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Medical Physics, PhysicsOther Titles: Senior Medical Physicist, BC Cancer Agency, Centre for the Southern Interior
Graduate student supervisor
Brachytherapy for breast cancer; 3D radiation dosimetry.
My work as a Medical Physicist is a continual bridge of clinical, research, teaching and mentoring activities and I love it! I have been a clinical medical physicist with the BC Cancer Agency since 1999 and have worked at BCCA Vancouver and Victoria before now finding my home at the Centre for the Southern Interior (CSI) in Kelowna BC. My academic involvement is with both the University of British Columbia’s Okanagan campus and the University of Victoria where I currently teach part of the Radiation Biology course and co-supervise two PhD students. Engagement in teaching and mentoring also encompasses much of my work at BCCA.
Research Interests & Projects
With the ability of modern treatment techniques (e.g. SBRT, VMAT, conformal brachytherapy) to produce highly complex dose distributions and to, at times, deliver very high radiation doses, the need for both accurate dosimetry and precise localization in radiation therapy is more critical than ever. My research interests lie in both these areas – dosimetry and improved treatment localization accuracy – and are currently focused on 3D radiation dose measurement and brachytherapy for breast cancer.
Three dimensional radiotherapy dose verification
Currently, the advent of complex radiotherapy treatments such as volumetric modulated arc therapy (VMAT) has outpaced developments in radiation dosimeters capable in measuring radiation dose in 3D and with high spatial and dosimetric accuracy and precision. Our research program involves the development and application of radiosensitive polymer gel dosimeters for use in radiotherapy dose verification. The program is a collaborative effort between physics, oncology, and engineering. Typical research areas include, but are not limited to:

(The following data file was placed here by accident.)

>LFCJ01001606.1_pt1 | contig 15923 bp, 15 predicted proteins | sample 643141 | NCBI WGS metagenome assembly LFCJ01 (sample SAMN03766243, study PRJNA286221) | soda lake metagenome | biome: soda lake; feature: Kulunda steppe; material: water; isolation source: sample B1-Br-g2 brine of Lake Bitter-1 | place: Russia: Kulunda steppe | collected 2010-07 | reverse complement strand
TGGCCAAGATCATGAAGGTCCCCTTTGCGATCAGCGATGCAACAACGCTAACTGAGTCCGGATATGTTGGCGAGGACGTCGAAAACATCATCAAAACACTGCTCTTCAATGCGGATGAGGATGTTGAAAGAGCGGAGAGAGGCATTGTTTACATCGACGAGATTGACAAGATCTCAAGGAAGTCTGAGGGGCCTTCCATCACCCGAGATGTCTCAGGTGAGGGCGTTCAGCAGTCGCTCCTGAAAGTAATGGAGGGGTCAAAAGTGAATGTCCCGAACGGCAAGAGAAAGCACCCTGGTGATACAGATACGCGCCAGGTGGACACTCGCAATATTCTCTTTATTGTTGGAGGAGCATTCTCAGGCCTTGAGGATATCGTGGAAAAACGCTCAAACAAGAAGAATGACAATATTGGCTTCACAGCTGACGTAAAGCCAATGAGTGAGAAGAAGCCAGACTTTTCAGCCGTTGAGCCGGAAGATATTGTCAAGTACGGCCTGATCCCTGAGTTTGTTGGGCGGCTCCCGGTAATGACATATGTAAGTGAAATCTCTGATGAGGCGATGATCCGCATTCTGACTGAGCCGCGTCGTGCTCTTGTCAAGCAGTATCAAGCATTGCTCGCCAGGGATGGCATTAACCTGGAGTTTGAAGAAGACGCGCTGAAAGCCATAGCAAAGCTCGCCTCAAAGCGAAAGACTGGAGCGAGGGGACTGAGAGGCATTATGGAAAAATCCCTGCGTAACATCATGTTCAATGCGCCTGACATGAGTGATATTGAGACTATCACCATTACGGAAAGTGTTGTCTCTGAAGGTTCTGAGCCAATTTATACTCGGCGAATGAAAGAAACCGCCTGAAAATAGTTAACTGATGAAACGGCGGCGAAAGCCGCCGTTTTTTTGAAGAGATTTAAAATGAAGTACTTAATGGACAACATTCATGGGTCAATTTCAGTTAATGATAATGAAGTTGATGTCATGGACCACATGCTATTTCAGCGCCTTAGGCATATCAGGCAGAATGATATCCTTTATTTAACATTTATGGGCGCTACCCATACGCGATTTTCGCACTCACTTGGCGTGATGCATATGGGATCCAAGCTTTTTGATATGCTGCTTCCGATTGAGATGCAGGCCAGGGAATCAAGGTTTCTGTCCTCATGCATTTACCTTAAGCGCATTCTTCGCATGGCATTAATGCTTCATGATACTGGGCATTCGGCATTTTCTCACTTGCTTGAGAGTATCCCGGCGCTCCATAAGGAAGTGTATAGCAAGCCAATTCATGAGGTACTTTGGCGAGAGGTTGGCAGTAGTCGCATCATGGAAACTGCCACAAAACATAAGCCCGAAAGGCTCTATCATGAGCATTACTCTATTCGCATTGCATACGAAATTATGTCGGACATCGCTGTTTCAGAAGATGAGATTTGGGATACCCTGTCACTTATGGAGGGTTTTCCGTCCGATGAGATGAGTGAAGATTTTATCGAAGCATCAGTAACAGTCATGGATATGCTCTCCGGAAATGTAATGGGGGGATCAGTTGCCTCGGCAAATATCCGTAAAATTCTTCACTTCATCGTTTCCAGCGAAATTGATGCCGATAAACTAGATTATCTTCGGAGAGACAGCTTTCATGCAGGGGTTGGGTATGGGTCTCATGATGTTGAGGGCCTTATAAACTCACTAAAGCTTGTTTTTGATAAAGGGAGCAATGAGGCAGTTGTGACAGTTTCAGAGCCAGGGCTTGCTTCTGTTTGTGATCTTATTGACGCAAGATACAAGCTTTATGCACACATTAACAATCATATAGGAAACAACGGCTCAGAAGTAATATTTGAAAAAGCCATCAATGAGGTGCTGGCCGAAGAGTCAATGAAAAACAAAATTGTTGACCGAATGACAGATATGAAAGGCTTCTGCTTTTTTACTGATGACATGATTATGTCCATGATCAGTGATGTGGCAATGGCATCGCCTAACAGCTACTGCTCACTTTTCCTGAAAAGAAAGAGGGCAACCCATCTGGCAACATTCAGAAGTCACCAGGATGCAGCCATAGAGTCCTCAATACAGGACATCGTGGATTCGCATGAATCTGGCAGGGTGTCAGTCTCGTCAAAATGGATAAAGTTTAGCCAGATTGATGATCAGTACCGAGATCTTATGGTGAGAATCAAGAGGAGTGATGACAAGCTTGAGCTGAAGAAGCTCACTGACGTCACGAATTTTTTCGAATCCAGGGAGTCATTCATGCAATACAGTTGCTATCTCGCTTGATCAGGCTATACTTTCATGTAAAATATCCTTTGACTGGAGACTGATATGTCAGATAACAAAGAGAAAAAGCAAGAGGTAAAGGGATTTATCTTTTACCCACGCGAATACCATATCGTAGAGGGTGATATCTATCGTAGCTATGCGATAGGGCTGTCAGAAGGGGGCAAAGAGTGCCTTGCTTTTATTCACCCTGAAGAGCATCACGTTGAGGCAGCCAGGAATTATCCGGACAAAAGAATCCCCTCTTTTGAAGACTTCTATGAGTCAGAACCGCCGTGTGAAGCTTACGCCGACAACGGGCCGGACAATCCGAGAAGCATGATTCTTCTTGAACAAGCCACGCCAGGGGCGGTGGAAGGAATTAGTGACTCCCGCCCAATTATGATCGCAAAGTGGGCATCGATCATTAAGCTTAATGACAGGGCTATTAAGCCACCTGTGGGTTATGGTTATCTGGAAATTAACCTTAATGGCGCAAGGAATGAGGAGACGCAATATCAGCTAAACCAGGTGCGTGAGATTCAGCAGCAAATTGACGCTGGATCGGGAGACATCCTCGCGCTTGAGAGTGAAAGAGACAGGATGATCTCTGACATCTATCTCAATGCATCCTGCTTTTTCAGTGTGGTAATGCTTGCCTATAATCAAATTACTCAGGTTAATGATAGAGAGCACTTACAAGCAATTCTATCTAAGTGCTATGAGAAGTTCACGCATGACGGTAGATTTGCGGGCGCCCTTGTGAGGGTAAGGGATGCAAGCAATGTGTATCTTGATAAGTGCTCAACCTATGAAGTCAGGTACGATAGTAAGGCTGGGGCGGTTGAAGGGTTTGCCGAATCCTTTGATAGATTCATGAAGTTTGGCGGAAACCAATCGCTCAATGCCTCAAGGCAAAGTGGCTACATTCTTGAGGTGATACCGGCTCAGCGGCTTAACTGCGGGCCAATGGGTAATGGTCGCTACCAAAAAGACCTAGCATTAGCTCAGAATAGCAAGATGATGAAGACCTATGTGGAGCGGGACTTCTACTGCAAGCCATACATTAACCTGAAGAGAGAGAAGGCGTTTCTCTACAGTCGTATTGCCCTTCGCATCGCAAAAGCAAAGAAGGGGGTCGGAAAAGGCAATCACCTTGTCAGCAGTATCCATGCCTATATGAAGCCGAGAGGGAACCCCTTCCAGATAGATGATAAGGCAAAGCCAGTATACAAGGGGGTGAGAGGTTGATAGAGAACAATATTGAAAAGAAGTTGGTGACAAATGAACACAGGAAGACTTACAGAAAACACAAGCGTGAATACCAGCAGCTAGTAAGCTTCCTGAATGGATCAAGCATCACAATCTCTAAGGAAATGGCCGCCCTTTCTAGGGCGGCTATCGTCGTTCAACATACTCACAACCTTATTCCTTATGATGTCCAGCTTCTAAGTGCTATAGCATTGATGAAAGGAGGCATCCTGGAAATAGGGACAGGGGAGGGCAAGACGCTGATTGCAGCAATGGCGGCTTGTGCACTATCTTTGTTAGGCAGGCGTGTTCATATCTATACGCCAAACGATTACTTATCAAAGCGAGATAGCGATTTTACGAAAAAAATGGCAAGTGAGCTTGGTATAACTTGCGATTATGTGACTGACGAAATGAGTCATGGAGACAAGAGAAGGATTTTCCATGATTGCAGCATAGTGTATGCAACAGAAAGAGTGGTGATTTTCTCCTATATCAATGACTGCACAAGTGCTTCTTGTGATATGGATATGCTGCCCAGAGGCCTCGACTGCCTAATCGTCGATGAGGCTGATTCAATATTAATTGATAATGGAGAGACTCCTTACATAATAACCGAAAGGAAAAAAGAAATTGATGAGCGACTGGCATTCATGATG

- Development of high dose-sensitivity polymer gel dosimeters for use with x-ray CT imaging for dose information extraction
- Characterization of the accuracy and precision of x-ray CT polymer gel dosimetry.
- Development of fan-beam optical CT scanning for dose information extraction from irradiated 3D dosimeters
- Application of polymer gel dosimetry to “end-to-end” dosimetry
- In collaboration with researchers at Carleton University, the application of polymer gel dosimetry to the understanding and verification of deformable dose calculation algorithms